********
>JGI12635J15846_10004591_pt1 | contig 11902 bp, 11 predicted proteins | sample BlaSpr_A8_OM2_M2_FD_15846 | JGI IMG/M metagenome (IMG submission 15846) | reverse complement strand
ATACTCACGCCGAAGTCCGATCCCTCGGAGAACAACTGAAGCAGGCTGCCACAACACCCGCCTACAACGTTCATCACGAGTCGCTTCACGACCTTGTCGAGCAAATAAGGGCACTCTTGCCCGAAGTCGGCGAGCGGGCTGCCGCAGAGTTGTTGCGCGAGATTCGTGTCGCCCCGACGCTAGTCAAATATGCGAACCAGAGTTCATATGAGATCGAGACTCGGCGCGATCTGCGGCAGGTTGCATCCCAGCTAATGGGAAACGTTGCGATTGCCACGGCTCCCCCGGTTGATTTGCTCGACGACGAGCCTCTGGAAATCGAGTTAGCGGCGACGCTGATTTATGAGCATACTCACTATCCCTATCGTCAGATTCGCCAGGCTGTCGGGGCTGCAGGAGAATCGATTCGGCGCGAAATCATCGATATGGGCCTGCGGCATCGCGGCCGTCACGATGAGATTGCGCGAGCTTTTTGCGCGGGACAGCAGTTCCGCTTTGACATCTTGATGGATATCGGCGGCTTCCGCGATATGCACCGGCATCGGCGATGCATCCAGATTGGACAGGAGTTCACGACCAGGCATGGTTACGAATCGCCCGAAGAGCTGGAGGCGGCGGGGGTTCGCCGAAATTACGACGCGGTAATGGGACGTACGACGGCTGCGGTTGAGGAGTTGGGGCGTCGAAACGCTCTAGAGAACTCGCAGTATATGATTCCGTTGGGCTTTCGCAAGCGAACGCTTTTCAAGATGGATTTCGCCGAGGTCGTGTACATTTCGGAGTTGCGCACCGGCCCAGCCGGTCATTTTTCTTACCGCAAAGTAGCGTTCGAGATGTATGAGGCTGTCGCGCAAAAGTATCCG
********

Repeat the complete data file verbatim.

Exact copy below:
>JGI12635J15846_10004591_pt1 | contig 11902 bp, 11 predicted proteins | sample BlaSpr_A8_OM2_M2_FD_15846 | JGI IMG/M metagenome (IMG submission 15846) | reverse complement strand
ATACTCACGCCGAAGTCCGATCCCTCGGAGAACAACTGAAGCAGGCTGCCACAACACCCGCCTACAACGTTCATCACGAGTCGCTTCACGACCTTGTCGAGCAAATAAGGGCACTCTTGCCCGAAGTCGGCGAGCGGGCTGCCGCAGAGTTGTTGCGCGAGATTCGTGTCGCCCCGACGCTAGTCAAATATGCGAACCAGAGTTCATATGAGATCGAGACTCGGCGCGATCTGCGGCAGGTTGCATCCCAGCTAATGGGAAACGTTGCGATTGCCACGGCTCCCCCGGTTGATTTGCTCGACGACGAGCCTCTGGAAATCGAGTTAGCGGCGACGCTGATTTATGAGCATACTCACTATCCCTATCGTCAGATTCGCCAGGCTGTCGGGGCTGCAGGAGAATCGATTCGGCGCGAAATCATCGATATGGGCCTGCGGCATCGCGGCCGTCACGATGAGATTGCGCGAGCTTTTTGCGCGGGACAGCAGTTCCGCTTTGACATCTTGATGGATATCGGCGGCTTCCGCGATATGCACCGGCATCGGCGATGCATCCAGATTGGACAGGAGTTCACGACCAGGCATGGTTACGAATCGCCCGAAGAGCTGGAGGCGGCGGGGGTTCGCCGAAATTACGACGCGGTAATGGGACGTACGACGGCTGCGGTTGAGGAGTTGGGGCGTCGAAACGCTCTAGAGAACTCGCAGTATATGATTCCGTTGGGCTTTCGCAAGCGAACGCTTTTCAAGATGGATTTCGCCGAGGTCGTGTACATTTCGGAGTTGCGCACCGGCCCAGCCGGTCATTTTTCTTACCGCAAAGTAGCGTTCGAGATGTATGAGGCTGTCGCGCAAAAGTATCCG